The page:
Butter, milk, bread, liqueur – there’s no limits on which food and beverage category Lewis Road Creamery might disrupt next. Co-founder Peter Cullinane talks cross-category innovation.
For those who need a recap on the adventures of Lewis Road Creamery, the brand had humble beginnings in the butter aisle in 2014, but what catapulted it to stardom was its Whittaker’s chocolate milk that made normally calm, civilised Kiwi consumers lose their minds.
From there, the products came flying thick and fast: Different flavoured milks, Lewis Road Bakery bread, different flavoured ice creams, custards, and a decadent chocolate butter.
As of last weekend, the company has also branched into the liquor market, releasing a chocolate cream liqueur.
In other words, founder and chief executive Peter Cullinane, who is one of the speakers at the Better by Design CEO Summit being held in March, isn’t content to sit on his haunches and bask in the success of a product that forced supermarkets to hire security guards.
Instead, he’s keen to disrupt the food and beverage industries that have been consistently done one way in New Zealand for so long – and he reckons that’s part of the reason why the public adores Lewis Road.
“Innovation is the faster builder of brand loyalty. The best way to build it is to be constantly innovating,” he says.
Lewis Road Creamery is described as being more creative than corporate, which is unusual for a business in the FMCG category.
A country-style kitchen in the company’s small, Auckland-CBD based office is where most of its R&D is carried out, with product developments moving at a lightning pace.
Cullinane says Lewis Road Creamery is not like most FMCG companies, which can predict what’s going to happen in the next year based on what happened the year before.
“The difference for us is it’s incredibly unpredictable – no two years for us will be even vaguely like each other,” he says.
“It’s very difficult to know what the hell’s going to happen, so you’ve just got to be prepared to ride with it in your attitude and company culture. I think it’s enormously good fun.”
The challenger mindset
Comparing Lewis Road to Fonterra is something Cullinane does often, and with good reason.
From the beginning, it was his intention to shake up the local dairy industry that it has such a stronghold over.
He thought Fonterra had made New Zealand’s dairy industry too focused on commodity, technology and pricing, rather than a high-quality, homegrown product.
This is what made Cullinane back away from the original plans of manufacturing the Lewis Road Creamery product themselves and focus on the branding and idea behind it instead.
“Our fundamental belief is New Zealand has enough stainless steel, we just don’t have enough imagination and that’s what we really lack,” he says.
The company adopted this challenger mindset early, and because of it, it doesn’t shy away from taking risks: take the open letter to Fonterra’s CEO published in the NZ Herald that caused it to back down on a deal to take up most of the supermarket chiller space, or boldly venturing into alcoholic beverages.
Cullinane says being able to take these gambles gives Lewis Road Creamery an advantage over bigger brands.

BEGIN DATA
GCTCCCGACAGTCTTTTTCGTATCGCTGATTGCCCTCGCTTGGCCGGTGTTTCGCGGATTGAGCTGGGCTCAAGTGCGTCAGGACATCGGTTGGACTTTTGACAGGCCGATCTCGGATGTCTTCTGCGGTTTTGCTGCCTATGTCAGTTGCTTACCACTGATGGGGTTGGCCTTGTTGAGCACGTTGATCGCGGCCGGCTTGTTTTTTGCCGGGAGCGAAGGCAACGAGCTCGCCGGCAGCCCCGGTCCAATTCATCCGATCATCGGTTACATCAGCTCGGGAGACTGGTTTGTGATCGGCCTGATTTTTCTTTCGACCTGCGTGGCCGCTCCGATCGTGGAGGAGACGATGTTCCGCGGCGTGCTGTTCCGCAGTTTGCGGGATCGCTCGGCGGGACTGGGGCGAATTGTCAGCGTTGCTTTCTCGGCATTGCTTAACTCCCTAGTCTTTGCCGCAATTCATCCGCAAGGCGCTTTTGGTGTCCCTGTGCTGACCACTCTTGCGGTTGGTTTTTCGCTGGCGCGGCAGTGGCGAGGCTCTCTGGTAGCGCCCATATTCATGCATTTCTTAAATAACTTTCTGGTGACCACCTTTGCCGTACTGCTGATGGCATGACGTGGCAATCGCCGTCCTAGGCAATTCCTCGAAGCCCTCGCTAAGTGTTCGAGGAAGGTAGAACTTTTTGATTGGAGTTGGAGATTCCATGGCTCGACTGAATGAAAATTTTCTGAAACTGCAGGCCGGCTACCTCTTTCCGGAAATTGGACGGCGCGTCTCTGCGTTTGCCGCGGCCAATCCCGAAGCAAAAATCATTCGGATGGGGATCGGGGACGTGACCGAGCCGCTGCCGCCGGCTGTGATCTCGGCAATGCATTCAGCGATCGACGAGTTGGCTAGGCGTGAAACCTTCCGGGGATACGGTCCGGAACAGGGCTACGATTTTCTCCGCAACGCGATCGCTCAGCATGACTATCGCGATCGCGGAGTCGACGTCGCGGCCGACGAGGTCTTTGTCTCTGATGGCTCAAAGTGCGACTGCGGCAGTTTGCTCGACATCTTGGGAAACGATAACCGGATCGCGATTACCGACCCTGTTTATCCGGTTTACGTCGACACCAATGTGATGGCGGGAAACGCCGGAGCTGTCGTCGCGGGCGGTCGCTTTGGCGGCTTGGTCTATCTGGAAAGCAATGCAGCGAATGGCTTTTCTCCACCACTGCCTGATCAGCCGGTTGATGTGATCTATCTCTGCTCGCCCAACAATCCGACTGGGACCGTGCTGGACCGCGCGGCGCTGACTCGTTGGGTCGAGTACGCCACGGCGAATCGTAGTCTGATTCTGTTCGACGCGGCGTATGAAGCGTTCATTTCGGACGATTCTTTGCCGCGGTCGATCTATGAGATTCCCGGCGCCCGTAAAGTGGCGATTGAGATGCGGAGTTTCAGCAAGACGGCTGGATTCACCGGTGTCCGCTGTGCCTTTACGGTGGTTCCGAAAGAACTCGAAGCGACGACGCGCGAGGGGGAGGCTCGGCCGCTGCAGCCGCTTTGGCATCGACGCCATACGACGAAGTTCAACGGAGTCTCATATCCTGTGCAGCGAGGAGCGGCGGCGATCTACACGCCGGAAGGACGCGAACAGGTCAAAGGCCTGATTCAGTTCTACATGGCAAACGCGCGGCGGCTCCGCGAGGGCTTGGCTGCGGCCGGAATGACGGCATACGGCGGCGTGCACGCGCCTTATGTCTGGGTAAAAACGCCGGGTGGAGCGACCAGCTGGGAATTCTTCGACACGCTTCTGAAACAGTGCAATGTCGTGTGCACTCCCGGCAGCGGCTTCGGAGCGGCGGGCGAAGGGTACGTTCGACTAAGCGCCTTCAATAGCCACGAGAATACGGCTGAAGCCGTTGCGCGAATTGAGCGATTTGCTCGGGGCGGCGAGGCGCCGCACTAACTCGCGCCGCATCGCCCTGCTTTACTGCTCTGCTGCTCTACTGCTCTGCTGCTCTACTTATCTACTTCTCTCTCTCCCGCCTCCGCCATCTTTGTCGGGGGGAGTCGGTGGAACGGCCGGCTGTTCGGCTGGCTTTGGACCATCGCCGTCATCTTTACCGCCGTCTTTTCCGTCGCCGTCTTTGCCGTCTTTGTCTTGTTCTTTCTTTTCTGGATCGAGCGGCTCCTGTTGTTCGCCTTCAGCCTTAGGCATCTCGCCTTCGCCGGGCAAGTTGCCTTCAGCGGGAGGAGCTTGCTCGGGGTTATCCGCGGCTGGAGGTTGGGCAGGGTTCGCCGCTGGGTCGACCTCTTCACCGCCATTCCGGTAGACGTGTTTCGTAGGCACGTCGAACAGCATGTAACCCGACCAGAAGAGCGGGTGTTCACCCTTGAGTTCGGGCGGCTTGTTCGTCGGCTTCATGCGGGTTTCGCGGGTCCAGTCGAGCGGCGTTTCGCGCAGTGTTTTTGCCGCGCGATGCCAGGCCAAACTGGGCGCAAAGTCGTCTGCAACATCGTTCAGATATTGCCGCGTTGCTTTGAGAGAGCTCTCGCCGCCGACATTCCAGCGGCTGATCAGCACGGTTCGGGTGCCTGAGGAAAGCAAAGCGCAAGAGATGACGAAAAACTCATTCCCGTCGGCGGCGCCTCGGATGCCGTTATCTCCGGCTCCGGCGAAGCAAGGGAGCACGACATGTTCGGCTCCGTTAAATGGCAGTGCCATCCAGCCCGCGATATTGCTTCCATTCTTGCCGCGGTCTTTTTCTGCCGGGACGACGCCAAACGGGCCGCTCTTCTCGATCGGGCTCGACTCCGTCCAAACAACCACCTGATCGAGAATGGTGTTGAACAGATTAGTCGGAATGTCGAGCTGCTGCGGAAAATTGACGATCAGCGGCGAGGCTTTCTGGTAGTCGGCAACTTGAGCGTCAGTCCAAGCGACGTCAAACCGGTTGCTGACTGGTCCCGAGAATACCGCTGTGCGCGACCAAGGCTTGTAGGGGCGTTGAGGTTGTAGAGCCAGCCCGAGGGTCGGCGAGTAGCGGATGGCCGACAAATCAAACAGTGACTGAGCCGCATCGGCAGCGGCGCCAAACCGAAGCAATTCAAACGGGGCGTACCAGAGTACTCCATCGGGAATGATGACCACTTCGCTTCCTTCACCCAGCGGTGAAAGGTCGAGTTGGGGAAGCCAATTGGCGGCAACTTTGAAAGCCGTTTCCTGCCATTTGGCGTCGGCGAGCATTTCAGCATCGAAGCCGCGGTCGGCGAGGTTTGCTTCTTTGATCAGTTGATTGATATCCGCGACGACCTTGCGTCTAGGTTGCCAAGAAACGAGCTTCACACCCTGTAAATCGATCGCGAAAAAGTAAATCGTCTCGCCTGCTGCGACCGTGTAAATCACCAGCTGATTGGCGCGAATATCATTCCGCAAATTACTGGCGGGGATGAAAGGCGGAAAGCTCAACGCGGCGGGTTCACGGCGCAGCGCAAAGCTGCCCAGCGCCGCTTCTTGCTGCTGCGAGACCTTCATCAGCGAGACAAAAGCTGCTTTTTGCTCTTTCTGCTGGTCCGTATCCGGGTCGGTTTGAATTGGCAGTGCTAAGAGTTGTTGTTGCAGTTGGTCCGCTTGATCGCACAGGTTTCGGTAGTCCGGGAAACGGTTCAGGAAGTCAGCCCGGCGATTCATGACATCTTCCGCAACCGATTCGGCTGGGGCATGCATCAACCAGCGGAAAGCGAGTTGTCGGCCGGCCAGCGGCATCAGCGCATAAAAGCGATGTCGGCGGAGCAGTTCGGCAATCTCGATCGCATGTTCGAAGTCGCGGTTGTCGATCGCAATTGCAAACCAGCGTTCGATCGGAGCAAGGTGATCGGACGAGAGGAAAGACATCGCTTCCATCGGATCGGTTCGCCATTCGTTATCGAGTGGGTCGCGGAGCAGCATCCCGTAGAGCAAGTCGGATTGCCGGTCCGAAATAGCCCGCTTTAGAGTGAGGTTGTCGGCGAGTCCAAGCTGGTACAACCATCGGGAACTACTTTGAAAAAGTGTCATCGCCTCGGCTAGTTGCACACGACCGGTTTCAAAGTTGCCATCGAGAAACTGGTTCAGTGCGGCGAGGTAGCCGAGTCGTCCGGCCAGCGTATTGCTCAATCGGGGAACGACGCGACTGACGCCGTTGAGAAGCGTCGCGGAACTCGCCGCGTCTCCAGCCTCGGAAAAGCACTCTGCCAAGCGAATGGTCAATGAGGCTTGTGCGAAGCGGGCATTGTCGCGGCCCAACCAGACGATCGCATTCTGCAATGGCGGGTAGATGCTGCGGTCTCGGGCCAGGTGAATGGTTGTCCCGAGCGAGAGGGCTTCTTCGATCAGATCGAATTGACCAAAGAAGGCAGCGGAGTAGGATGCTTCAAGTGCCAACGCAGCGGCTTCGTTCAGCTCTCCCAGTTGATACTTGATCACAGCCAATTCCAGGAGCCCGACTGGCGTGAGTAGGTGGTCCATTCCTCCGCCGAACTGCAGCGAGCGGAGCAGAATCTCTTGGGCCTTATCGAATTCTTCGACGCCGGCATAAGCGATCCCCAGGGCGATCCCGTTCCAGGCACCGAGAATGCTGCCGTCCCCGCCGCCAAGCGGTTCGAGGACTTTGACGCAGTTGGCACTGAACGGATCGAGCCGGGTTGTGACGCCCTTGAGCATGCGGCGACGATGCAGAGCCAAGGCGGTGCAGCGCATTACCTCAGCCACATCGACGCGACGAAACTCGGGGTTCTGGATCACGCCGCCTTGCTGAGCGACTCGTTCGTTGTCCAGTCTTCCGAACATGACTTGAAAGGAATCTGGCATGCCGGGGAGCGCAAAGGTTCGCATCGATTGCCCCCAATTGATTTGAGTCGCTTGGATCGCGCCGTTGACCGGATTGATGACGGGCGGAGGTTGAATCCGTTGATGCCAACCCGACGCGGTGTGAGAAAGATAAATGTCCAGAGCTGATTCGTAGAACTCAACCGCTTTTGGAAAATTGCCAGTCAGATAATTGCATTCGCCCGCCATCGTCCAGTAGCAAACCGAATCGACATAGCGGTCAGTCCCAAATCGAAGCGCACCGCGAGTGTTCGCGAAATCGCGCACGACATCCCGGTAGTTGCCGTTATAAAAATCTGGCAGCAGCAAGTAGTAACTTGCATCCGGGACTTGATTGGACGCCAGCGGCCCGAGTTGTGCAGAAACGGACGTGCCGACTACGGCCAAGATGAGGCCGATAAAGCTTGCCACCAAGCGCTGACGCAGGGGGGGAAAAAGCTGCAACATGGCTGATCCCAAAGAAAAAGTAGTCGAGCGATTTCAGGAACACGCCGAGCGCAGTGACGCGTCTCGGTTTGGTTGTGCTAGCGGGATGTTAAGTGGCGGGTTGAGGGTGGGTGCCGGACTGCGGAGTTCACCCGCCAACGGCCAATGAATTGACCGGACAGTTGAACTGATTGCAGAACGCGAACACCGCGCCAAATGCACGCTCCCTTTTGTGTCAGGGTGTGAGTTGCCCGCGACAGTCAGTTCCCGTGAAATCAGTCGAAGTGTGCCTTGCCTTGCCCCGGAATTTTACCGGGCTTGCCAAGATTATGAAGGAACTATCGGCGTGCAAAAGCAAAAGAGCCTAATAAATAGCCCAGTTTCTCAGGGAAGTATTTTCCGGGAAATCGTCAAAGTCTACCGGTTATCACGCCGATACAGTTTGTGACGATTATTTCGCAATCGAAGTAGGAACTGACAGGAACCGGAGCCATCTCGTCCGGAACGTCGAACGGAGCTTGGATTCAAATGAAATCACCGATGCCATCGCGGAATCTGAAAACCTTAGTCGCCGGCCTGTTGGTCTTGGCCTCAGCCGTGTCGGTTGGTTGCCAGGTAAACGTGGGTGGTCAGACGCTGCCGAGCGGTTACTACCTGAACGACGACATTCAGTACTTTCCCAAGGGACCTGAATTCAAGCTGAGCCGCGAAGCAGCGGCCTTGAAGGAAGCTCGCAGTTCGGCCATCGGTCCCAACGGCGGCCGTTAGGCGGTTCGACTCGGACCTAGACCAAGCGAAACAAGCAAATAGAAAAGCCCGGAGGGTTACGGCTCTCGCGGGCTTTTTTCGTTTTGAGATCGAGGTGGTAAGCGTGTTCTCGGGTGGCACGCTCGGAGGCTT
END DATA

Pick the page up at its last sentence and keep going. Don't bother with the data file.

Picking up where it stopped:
“We do things differently with fewer resources, but the ability to be nimble and quick and stay ahead is where the advantages lie.”
However, despite never shying away from calling out his competitors, he says product ideas don’t come from a place of rivalry, but from unravelling a strand of curiosity.
“We don’t start by thinking how can we beat someone else at their own game, necessarily. It will be more, ‘Why don’t we…’ or, ‘Wouldn’t it be interesting if…’ or ‘They’re doing it, but they’re not doing it very well.’ Almost by definition you become a challenger because it’s not an entirely new thing.”
Even as the business swells in size, he reckons Lewis Road can permanently be a challenger brand.
“I think being a challenger brand is a state of mind, and it’s viable for as long you can maintain it. Where we go off the boil is when things become too predictable and there are too many rules and regulations.”
With dairy, bread and liquor products in the mix, which direction could Lewis Road possibly move into next?
There’s a variety of products in the pipeline, but if you guessed meat products, you’re in luck.
“We’ve milk, we’ve got bread, and [an extension of] farms or the kitchen could be meat products. It’s what I expect from a country kitchen or farmhouse. We’ve got all sorts of things brewing,” he says.
The Lewis Road chocolate cream liqueur, for example, was launched after understanding Baileys was the number one liqueur in the world, selling around 82 million bottles annually.
Not content with challenging just New Zealand companies, Cullinane thought, ‘If the Irish can do it, surely New Zealand can do it better.’
He says innovating across these different categories shows New Zealand’s creative potential hasn’t been fully realised.
“Chocolate liqueur is a pretty bold thing for a little company to pull off, but it’s been a hoot,” he says.
“If Lewis Road proves anything, it’s that New Zealand’s future can lie beyond commodities and we’re genuinely capable of producing world-class products.”
Peter Cullinane is one of the speakers at the Better by Design CEO Summit being held 14 and 15 March. You can find tickets to the Summit here.
Our sister publication Idealog has two tickets to give away. To be in to win, drop them a line on Twitter at @Idealogmag and tell us a company’s culture you admire or email them at firstname.lastname@example.org.